Cockpit Country is one of the Caribbean's greatest natural areas. It has been identified as one of the most critically important areas of biodiversity for Jamaica, yet it remains minimally protected. Barring a change in status, historic mining grants could allow open pit bauxite mining throughout the region. Intensive harvesting of saplings for yam stakes has immediate impacts on the forest as well as long term repercussions, especially for the replacement of older trees in which many parrot nests are found. The JPP also is looking at other species that live and interact with the parrots to fully understand how to preserve Cockpit Country. This includes an understanding of how people living near and within the region can coexist with nature and wildlife. The results of this project will be used to make recommendations to ensure preservation of this biologically diverse and critical region.

The JPP is a collaboration among Jamaica's Birdlife Jamaica, the Natural Resources Conservation Authority, Wildlife Preservation Trust International, and Yale University. As well, the Institute of Jamaica has supported a student intern's research. We receive financial support from the Environmental Foundation of Jamaica, Wildlife Preservation Trust International, the School of Forestry and Environmental Studies at Yale University as well as some concerned individuals. In-kind support continues from Air Jamaica, Birdlife Jamaica and the University of the West Indies' Department of Life Sciences and Discovery Bay Marine Lab.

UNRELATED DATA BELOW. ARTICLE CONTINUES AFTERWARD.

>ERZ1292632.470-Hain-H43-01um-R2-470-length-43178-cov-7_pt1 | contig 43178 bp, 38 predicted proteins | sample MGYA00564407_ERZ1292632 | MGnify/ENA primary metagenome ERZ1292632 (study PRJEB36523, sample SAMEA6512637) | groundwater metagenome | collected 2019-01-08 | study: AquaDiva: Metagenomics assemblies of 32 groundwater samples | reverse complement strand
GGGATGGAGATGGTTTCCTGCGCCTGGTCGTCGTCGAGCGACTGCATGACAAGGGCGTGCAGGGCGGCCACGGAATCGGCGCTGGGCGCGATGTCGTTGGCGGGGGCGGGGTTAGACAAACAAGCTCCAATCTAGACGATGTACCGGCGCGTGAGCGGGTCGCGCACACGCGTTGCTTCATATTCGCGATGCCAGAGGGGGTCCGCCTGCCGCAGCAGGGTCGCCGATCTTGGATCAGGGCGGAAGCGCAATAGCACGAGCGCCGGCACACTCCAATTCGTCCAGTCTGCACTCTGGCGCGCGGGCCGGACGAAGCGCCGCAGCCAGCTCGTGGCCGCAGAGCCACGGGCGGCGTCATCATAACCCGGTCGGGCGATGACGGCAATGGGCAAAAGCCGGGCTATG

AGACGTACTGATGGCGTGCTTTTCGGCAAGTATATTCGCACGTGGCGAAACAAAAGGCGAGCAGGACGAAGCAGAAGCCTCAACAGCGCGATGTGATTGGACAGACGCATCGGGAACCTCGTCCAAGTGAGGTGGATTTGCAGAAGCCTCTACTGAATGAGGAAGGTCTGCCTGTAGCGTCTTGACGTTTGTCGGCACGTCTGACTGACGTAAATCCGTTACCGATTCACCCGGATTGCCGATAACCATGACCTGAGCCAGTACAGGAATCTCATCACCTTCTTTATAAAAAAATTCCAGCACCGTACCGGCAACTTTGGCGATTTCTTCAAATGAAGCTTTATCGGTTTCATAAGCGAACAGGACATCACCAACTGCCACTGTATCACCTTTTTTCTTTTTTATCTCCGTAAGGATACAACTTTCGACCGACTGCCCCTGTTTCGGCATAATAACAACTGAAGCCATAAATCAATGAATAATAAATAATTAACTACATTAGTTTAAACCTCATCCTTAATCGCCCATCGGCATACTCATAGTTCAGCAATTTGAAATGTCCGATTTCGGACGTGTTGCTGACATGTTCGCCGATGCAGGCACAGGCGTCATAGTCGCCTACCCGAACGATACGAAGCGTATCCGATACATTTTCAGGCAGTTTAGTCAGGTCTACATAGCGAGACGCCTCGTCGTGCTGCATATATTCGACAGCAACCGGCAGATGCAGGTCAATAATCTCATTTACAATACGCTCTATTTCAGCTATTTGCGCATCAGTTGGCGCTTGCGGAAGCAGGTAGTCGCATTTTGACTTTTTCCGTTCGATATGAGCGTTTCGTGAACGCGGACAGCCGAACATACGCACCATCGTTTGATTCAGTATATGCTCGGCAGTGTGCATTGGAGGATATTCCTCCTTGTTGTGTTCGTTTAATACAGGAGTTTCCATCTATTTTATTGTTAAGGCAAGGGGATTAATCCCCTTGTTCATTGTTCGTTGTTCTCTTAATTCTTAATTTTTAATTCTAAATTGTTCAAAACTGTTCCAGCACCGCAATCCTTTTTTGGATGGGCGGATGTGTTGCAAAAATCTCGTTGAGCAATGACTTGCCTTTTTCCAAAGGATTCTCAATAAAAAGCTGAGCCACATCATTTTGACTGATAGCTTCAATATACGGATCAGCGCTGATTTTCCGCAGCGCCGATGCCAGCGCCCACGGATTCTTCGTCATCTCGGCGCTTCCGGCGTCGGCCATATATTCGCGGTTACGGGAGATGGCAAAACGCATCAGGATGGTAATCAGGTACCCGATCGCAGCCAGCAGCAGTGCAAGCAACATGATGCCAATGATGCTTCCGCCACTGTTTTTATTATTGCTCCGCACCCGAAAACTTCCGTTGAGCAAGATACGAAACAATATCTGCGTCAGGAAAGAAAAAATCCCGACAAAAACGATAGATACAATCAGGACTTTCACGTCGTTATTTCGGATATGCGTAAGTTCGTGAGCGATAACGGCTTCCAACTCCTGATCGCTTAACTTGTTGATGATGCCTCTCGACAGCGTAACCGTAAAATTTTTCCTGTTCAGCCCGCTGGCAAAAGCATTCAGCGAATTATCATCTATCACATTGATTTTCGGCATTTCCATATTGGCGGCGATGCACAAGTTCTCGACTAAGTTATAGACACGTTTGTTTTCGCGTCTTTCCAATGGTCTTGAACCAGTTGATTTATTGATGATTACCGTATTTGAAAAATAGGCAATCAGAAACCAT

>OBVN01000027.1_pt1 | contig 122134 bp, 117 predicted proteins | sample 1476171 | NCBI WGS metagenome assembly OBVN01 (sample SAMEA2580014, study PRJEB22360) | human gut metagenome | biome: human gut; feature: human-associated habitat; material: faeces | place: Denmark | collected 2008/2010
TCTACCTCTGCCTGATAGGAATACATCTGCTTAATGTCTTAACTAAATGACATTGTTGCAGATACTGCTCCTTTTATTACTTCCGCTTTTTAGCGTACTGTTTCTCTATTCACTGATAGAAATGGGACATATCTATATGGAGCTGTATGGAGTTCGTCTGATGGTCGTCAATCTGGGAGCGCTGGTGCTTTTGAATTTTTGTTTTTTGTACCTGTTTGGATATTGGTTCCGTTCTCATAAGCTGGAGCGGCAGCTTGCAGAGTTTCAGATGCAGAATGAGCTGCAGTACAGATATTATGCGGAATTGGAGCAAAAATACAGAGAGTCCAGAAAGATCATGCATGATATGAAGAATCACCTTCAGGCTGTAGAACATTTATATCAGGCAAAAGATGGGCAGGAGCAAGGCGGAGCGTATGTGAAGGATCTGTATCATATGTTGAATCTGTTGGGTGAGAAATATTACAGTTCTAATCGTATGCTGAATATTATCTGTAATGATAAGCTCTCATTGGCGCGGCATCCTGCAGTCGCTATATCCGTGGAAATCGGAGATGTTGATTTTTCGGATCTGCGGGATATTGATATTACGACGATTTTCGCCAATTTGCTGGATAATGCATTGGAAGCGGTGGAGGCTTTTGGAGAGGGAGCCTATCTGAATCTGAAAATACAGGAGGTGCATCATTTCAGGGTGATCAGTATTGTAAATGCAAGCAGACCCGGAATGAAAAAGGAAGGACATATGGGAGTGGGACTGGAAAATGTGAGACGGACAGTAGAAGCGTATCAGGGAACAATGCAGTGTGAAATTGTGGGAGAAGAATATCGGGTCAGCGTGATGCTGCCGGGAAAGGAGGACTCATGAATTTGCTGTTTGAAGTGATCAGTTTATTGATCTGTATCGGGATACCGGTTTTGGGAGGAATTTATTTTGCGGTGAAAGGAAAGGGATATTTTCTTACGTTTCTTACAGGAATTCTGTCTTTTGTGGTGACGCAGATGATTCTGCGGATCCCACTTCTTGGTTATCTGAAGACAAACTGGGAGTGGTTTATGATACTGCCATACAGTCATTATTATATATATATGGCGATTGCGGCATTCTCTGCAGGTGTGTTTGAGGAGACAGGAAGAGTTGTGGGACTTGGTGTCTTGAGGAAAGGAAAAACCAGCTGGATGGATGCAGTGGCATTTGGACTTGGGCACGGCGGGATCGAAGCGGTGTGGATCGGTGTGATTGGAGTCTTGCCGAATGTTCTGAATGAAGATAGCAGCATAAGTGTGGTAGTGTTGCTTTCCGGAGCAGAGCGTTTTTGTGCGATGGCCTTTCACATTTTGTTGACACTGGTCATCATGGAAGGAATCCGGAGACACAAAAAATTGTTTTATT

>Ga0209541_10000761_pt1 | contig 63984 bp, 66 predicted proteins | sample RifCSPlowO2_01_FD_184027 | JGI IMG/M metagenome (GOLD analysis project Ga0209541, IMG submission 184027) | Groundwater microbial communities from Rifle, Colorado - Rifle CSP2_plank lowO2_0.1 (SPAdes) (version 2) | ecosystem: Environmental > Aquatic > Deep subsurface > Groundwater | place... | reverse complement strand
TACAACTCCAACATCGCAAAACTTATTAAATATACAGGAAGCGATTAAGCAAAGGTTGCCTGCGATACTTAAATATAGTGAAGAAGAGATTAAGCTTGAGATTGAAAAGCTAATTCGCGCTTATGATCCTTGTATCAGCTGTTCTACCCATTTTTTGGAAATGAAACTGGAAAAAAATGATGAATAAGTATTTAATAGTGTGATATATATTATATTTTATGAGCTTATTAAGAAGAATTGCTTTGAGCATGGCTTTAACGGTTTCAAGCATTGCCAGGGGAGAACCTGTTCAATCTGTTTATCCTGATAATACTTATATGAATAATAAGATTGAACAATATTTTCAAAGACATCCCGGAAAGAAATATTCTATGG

The Jamaica Parrot Project is a collaborative effort among representatives of Birdlife Jamaica
(BLJ) (formerly Gosse Bird Club), the Natural Resources Conservation Authority (NRCA), the
University of the West Indies, Mona (UWI), Wildlife Preservation Trust International (WPTI),
and Yale University School of Forestry and Environmental Studies (FES). The project received
financial support with grants from the Environmental Foundation of Jamaica (administered by
BLJ), the MacArthur Foundation (administered by WPTI), the Denver Zoological Society
(administered by BLJ) and several anonymous donors. Additional funding was provided by the
Natural Resources Conservation Authority, WPTI, Joseph P. Cullmen III and the Institute of
Jamaica. Corporate sponsorship was provided by Air Jamaica. Susan Koenig received support
from a G.E. Hutchinson Fellowship and Dissertation Improvement Grant from FES. In-kind
contributions to the project were made by the following individuals or institutions: Charles and
Catherine Levy, Robert and Dian Rattner, Andrew and Brigette Levy, the author, Michael
Schwartz, the Wildlife Ecology Group at Yale University and Discovery Bay Marine Lab (UWI).
Further assistance and advice were provided by: Marcella Martinez of Marcella Martinez and
Associates, Anne Marie Brown of Air Jamaica, Roberta Garzaroli of Jensen/Boga, Inc., Dr. Noel
Snyder, Dr. James Wiley of Grambling State University, Dr. Ernesto Enkerlin of Monterrey
Technical Institute, and Dr. Oswald Schmitz of Yale University. Special thanks must be extended
to the research colleagues and field assistants without whom none of this research could have
been accomplished: Garfield Basant, Alan Craig, Herlitz Davis, Chandra Degia, Rosalind
Fredericks, Ciaran Hannan, Jack Ingram, Maureen Milbourne, Dr. Noel Snyder, and Sarah
Swope. And to the communities of Windsor and Coxheath: Michael Schwartz, Rose Ellis,
Sugarbelly, Franklin Taylor, Ripton Williams, and all others who made and continue to make it a
pleasure to study Jamaica's wildlife.